This is what I sent in to get mine Registered and assigned an N-Number. I made a few phone calls to the Registry and they were super helpful with this process!

I posted it off on a Friday via registered mail. It was delivered to the FAA on Monday, and by Tuesday I was in the system and now have my N Number assigned!! How great is that!!! The Airworthiness is blank at this stage, as that is the next step.
So far all I have spend is $11.65 ($5 for the FAA Registry and $6.65 to mail it)
STEP 2, I went down to Instant Sign shop on San Mateo here in Albuquerque, NM and got my N Number and LIGHT-SPORT stickers cut out for $15.. There is a very good Advisory Circular AC_45-4.pdf which goes through the Identifying/Markings and Placards you need for a Light Sport Aircraft. I would advise you to print out the latest AC and read through it thoroughly (cross out any sections not needed for Weight Shift Control) and then go over your Trike and make sure nothing is missing. I found 1 missing on mine per the AC for 13(a) "THIS AIRCRAFT WAS MANUFACTURED .....". I contacted Airborne and it was in the mail right away for $40.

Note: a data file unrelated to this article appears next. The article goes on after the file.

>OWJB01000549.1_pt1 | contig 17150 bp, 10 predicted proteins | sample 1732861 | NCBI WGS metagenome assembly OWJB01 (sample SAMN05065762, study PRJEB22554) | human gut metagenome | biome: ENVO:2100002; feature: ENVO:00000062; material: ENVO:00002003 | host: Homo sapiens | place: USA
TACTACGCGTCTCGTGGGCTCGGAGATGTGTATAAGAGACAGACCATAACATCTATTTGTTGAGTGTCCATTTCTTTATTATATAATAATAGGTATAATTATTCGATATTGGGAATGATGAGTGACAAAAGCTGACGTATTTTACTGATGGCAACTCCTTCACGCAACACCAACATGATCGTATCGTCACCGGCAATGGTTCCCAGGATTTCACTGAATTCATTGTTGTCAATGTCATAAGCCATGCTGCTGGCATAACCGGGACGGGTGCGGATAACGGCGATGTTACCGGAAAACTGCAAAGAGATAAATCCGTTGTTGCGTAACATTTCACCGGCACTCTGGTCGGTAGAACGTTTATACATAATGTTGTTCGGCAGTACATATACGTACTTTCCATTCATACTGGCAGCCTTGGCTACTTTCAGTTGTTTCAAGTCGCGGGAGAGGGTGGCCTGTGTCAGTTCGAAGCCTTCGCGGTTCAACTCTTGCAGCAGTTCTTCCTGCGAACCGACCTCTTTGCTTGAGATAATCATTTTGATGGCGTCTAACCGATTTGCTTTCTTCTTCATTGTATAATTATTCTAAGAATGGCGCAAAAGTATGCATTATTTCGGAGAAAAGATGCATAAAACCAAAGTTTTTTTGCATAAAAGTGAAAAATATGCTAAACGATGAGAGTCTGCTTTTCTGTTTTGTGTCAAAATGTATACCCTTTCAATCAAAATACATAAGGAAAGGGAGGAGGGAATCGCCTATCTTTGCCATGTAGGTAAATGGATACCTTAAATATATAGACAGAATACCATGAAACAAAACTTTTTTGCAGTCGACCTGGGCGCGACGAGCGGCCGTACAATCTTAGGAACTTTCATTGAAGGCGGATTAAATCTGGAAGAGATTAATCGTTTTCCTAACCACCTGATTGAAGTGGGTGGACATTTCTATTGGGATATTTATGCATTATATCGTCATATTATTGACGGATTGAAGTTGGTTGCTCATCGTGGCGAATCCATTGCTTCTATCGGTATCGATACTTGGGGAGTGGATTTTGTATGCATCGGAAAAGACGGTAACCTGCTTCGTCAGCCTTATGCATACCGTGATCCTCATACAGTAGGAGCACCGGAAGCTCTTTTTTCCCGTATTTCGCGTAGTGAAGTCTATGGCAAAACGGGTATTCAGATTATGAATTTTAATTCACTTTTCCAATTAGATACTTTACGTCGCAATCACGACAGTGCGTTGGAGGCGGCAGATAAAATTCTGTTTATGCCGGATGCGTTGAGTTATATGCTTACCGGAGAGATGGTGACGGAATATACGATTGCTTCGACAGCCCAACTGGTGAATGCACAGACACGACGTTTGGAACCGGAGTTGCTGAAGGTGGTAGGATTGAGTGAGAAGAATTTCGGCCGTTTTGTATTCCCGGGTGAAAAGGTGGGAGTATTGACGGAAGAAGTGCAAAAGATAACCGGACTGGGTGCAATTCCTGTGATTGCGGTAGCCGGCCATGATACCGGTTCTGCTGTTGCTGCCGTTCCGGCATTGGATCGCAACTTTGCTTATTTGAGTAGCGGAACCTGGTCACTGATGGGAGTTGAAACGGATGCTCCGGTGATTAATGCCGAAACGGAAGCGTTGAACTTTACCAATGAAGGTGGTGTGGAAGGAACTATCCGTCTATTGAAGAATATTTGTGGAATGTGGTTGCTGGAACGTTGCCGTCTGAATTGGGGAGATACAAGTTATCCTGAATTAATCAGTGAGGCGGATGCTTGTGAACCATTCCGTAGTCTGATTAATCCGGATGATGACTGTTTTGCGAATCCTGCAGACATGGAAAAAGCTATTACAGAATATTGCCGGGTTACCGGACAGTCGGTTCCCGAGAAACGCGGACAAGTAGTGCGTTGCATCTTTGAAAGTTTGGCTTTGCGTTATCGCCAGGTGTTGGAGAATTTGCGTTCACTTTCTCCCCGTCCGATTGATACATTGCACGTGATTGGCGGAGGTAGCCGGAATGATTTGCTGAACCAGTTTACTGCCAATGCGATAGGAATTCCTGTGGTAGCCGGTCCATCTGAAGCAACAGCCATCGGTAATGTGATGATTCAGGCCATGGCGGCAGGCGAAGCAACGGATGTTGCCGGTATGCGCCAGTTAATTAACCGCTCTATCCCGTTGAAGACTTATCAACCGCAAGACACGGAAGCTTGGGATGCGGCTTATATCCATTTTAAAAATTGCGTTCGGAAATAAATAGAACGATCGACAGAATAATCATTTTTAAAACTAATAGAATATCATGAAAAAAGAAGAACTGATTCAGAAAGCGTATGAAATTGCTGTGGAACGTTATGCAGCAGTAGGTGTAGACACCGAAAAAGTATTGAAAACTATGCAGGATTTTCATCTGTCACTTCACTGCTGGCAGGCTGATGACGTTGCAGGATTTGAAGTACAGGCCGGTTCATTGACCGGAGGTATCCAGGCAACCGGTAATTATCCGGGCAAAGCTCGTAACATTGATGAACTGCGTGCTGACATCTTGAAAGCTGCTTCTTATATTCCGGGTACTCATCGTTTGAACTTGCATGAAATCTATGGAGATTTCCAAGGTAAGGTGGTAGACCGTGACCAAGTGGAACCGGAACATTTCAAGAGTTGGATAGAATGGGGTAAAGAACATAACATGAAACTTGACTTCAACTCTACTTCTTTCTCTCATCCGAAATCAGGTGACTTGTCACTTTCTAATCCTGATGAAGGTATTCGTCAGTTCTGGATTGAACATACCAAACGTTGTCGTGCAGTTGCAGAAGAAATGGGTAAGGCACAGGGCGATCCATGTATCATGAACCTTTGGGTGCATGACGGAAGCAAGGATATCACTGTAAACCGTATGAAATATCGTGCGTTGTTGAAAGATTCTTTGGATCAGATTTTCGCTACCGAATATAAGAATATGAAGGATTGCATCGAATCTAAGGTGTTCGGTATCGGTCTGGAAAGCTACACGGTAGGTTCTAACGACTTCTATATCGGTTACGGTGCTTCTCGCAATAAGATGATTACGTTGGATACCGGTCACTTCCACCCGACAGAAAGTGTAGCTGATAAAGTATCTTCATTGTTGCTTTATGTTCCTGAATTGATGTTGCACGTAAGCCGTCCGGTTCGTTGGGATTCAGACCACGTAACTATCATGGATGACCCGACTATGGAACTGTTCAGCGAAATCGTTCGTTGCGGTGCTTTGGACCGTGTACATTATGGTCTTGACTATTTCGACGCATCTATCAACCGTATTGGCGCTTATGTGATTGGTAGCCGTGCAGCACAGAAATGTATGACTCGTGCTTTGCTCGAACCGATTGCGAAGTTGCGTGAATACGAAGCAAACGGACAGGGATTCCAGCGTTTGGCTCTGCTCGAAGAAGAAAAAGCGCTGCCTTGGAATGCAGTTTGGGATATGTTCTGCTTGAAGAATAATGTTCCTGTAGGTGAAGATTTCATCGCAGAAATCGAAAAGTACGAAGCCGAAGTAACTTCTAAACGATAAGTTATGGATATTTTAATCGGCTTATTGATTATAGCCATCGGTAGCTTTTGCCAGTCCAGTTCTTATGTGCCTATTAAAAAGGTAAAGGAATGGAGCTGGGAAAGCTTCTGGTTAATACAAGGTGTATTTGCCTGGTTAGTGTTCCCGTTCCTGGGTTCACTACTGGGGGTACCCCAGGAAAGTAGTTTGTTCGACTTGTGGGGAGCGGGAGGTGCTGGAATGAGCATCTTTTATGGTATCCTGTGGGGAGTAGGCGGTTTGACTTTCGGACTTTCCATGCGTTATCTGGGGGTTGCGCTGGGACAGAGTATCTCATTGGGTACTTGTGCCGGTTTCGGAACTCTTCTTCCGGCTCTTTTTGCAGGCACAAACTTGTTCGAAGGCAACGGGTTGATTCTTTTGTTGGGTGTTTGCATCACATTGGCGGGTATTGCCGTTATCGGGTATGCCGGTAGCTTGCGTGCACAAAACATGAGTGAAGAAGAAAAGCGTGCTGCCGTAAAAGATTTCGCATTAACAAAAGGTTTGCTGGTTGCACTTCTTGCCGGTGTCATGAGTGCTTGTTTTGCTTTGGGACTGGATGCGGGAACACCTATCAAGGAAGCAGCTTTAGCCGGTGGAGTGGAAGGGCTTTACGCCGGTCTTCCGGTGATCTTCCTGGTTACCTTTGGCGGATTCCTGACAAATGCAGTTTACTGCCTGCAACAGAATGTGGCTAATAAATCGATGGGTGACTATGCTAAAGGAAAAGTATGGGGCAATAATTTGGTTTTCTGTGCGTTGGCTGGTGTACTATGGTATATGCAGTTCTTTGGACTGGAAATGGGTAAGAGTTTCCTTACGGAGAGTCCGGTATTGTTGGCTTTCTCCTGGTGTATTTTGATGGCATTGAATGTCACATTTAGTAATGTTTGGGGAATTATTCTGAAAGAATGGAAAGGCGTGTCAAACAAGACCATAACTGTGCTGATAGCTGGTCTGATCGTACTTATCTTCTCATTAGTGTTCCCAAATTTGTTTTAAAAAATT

So far I now have $11.65 plus $55 (N Numbers and 1 Placard) for a total of $66.65 into the process.
STEP 3, time to get the Airworthiness (pink card that you must have on your trike). FAA Part 21 Subpart H Airworthiness.
You will need form FAA 8130-6 - Application for U.S Airworthiness Certificate completed and filled out. For tips on completing this, go to http://www.faa-aircraft-certification.com/faa-form-8130-6-instructions.html
I called up my local FSDO and had them come out to do the inspection. 3 gentlemen from the FAA came out as they were doing my Airworthiness as a training exercise. This is the nerve racking part! They have a checklist that they work from which is basically FAR 21.190 which details issuing a special airworthiness certificate for a light-sport category aircraft.